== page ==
When Did the EU Become Europhobic?
by VIRGINIA HALE 24 Dec 20161,078
The best way to fight terror is with “openness”, European Union (EU) head Jean-Claude Juncker has said, stressing that Europe must continue to receive migrants in the wake of the deadly truck attack in Berlin.
But what the kissy Luxembourgeois has to say is worth parsing because he represents mainstream European Union ideology, which has, without anybody much noticing, become increasingly anti-European.
Speaking to Funke Mediengruppe on Saturday, the president of the European Commission warned that the “rhetoric of exclusion” strengthens terrorists, and called for more EU involvement in nations’ internal security.
It would seem to me that if the European Union wants to save itself, it would call for more EU involvement in the continent’s external security.
“Terror only takes us if we allow it”, he said of the attack on Monday, in which a Tunisian migrant ploughed a truck into people at a Christmas market killing 12 and injuring many more.
Declaring that “the basic values for which the European Union stands remain unchanged”, Juncker insisted the continent “must continue to offer refuge to people who flee from war zones and from terror.”
The basic value for which the European Union stands used to be Europhilia, but at some point it transmuted into Europhobia.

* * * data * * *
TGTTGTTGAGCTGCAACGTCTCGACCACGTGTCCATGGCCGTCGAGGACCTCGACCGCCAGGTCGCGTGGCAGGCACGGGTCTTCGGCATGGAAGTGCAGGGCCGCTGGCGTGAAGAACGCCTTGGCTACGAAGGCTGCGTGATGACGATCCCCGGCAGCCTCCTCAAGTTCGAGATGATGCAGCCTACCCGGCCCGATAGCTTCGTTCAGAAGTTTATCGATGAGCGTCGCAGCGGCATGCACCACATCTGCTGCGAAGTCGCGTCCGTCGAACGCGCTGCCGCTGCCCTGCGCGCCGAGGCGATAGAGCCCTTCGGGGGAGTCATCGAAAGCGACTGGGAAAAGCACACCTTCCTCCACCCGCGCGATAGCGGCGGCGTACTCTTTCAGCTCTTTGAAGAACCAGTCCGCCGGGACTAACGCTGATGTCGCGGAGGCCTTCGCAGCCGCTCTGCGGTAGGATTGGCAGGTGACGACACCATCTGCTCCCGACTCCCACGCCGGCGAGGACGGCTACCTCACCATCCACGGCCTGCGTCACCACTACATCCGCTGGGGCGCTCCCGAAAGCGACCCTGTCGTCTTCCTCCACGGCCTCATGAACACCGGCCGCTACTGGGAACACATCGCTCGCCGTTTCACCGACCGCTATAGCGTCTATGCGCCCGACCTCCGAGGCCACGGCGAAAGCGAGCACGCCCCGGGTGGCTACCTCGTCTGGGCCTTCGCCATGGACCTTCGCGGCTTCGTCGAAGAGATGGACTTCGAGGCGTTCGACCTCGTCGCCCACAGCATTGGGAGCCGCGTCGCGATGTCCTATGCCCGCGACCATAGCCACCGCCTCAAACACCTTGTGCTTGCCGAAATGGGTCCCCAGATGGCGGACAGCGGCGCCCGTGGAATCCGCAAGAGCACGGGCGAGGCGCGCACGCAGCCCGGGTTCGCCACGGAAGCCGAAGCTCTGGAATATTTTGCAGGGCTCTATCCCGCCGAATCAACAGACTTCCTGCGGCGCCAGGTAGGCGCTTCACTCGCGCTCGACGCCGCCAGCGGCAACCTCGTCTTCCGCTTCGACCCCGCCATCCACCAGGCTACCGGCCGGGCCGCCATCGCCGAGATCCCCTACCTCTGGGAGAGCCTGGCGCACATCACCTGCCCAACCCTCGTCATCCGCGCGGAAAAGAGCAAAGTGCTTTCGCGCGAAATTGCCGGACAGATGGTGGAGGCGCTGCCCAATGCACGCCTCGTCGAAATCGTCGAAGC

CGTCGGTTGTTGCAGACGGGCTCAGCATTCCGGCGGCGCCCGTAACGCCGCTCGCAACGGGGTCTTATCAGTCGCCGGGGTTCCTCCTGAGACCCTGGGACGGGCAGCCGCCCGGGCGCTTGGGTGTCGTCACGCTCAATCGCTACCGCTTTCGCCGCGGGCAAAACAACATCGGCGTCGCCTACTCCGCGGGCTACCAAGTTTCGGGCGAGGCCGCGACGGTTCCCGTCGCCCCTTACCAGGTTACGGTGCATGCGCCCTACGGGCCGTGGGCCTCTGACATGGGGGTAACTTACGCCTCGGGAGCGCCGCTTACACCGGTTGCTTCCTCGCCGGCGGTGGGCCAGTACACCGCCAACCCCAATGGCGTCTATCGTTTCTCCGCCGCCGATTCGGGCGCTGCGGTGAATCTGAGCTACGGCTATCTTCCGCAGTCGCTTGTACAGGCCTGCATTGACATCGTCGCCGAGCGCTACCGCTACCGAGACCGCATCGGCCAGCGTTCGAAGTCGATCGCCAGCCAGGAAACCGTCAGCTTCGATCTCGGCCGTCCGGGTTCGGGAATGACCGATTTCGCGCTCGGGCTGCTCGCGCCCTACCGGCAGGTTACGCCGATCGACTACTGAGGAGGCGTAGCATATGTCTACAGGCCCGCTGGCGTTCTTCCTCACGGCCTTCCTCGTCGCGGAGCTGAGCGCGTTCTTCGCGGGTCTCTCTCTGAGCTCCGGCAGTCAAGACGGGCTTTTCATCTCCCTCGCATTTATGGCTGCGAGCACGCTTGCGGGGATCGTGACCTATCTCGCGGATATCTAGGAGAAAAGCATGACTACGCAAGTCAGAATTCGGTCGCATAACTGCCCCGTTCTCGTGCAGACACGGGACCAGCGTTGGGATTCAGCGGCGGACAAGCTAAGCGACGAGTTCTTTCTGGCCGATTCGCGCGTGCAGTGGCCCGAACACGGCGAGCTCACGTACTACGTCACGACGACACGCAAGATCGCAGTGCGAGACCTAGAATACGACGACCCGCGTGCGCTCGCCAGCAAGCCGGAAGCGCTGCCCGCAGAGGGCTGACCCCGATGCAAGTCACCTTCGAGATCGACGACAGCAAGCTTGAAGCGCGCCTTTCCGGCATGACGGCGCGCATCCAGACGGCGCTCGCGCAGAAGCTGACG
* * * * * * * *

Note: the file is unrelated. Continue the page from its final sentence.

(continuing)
When you stop to think about it, this change from pro-European to anti-European seems very strange.
He added that it “would be wrong to put all refugees under suspicion”, stating “Hate and terror have no religion, no sex, no country of origin.”
In an apparent swipe at populists in Europe who believe restricting mass migration from the Middle East and Africa would make the continent safer, Juncker said: “Anyone who pounces on the rhetoric of exclusion is helping the extremists’ way of thinking, which strengthens their spiral of hate.”
Standing firm on the idea that liberalism is the best response to repeated attacks on Europeans, the EU chief said: “Our values, our way of living together in freedom, coexistence, and openness are the best weapons against terror.”
Juncker also noted that freedom of movement across the Schengen area is helpful to terrorists, but said the solution to this is a stronger EU, asserting that “national domestic policy alone is no longer sufficient.”
Okay, but if you want to preserve the pleasant amenity of open borders within the Schengen area, then doesn’t that imply closed borders around the Schengen area, rather than, say, the Italian navy towing migrants from just off the Libyan coast to the EU?
It’s weird how the only choices conceivable appear to be nationalism versus globalism, while continentalism isn’t even a word.